It also brought to mind another trip to Broken Bow several years ago when I, along with three other friends, rented a cabin for a couple of days. Our purpose? A writer’s retreat.

What could be better? A log house in the middle of the woods surrounded by nature. I was confident that I would come home with lots of inspiration and having written lots of words.

When we arrived, we all scoped out our space. With three bedrooms and a loft, we all had plenty of room and wouldn’t disturb one another. Two friends were working on a collaborative project, and the third friend had a series of short stories to write. It didn’t take long for them to settle in and fingers began pecking away on keyboards.

Back then, I was writing mostly short, inspirational pieces and toying with an idea for a non-fiction book written from the perspective of a cancer survivors spouse. I knew what it was like to stand by a husband while he was going through chemo treatments. I knew about making it on a limited income while he was on short-term disability. I knew that along with the cancer treatment, doctor’s appointments, and hospital stays life goes on. And Murphy often shows up. “If something can go wrong, it will.”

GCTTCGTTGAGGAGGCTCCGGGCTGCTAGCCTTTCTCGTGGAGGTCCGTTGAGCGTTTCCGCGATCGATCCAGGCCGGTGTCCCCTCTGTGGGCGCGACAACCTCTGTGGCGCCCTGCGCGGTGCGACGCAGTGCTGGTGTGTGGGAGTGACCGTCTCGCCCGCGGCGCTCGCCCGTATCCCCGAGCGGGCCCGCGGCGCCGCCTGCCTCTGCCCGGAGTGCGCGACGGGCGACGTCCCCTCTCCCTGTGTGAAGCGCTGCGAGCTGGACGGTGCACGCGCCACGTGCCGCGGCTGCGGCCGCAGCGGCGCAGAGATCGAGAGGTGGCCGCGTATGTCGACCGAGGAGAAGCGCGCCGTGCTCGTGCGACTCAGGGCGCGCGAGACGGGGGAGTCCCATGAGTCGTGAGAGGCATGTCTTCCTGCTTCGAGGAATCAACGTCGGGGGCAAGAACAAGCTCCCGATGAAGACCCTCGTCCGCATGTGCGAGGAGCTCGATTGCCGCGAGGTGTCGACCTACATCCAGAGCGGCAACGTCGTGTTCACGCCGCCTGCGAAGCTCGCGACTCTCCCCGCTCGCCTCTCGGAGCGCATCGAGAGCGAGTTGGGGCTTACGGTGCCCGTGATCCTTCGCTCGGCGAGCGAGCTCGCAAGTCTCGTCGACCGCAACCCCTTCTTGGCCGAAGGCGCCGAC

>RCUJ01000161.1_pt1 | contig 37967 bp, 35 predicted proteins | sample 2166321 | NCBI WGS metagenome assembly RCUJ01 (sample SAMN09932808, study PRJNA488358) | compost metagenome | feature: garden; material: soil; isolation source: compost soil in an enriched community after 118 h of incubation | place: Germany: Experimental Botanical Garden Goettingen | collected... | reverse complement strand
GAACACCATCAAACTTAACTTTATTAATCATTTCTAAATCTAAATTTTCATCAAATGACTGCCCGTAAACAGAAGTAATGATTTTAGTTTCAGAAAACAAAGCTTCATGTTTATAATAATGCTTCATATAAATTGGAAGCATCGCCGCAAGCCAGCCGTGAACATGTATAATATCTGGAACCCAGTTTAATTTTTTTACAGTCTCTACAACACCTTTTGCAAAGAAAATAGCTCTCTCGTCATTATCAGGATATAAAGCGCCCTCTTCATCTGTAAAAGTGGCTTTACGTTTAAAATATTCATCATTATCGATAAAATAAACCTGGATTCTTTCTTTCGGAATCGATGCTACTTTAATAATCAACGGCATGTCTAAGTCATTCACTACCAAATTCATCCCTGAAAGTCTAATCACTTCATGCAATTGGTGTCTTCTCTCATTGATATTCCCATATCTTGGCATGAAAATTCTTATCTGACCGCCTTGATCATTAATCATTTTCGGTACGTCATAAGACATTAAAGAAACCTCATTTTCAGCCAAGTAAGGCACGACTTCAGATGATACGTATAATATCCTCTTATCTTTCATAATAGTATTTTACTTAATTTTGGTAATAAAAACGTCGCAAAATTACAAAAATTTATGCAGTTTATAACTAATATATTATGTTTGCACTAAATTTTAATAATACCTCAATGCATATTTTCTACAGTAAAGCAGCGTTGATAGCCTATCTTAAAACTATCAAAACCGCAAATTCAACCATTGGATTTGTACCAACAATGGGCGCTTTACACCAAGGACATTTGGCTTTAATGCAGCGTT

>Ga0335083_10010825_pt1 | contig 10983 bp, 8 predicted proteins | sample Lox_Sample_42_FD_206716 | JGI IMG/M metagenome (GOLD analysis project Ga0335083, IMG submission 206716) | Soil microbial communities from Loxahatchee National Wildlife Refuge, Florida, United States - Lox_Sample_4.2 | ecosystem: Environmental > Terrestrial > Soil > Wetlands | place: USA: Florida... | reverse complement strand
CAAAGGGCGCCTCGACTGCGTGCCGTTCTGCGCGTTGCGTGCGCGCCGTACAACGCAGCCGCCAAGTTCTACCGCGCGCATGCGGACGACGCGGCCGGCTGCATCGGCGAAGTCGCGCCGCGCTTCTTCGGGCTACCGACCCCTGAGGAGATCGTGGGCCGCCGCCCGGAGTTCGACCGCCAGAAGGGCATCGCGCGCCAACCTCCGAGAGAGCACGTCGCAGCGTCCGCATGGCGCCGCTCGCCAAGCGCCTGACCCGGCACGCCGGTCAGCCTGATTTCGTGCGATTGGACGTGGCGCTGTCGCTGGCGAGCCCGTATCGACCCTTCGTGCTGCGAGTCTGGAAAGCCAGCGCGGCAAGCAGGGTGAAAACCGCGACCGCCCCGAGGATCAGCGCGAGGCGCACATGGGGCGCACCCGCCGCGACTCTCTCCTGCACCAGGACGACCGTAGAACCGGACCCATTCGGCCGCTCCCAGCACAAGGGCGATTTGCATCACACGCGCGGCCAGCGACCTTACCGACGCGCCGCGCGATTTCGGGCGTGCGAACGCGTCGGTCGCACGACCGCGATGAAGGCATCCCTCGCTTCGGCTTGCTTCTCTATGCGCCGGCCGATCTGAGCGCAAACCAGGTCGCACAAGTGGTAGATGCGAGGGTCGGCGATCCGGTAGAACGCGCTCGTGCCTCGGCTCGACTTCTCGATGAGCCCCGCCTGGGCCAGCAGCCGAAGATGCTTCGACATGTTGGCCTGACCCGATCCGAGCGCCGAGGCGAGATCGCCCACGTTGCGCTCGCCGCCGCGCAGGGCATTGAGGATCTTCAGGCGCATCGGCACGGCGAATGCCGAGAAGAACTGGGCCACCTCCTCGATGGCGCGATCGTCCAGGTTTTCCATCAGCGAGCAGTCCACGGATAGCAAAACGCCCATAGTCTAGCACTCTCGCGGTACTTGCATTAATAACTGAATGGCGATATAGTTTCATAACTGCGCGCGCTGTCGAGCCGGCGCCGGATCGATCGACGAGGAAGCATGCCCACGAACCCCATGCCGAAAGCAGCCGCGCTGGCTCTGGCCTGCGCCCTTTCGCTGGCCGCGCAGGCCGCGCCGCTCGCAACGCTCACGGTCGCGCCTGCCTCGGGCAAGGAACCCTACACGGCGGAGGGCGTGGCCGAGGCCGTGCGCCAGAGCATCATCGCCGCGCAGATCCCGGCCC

Surely there are young wives out there who are going through (or will go through) something similar. Maybe my story can help them get through a difficult time.

I opened my laptop. Nada. Nothing. No inspiration.

Okay, I need some time to relax. The day job has been stressful, and once I clear my mind, the words will come.

Day two arrived. Still no words. Not even a blog post. So, I turned to my other passion—photography. I took walks around the cabin. Snapped a few photos. Nature walks almost always inspire me. They didn’t.

By day three, I was almost ready to give up on writing. But somehow, I knew that good would come from the long weekend, so I pressed on. It took a while, but I finally realized the problem.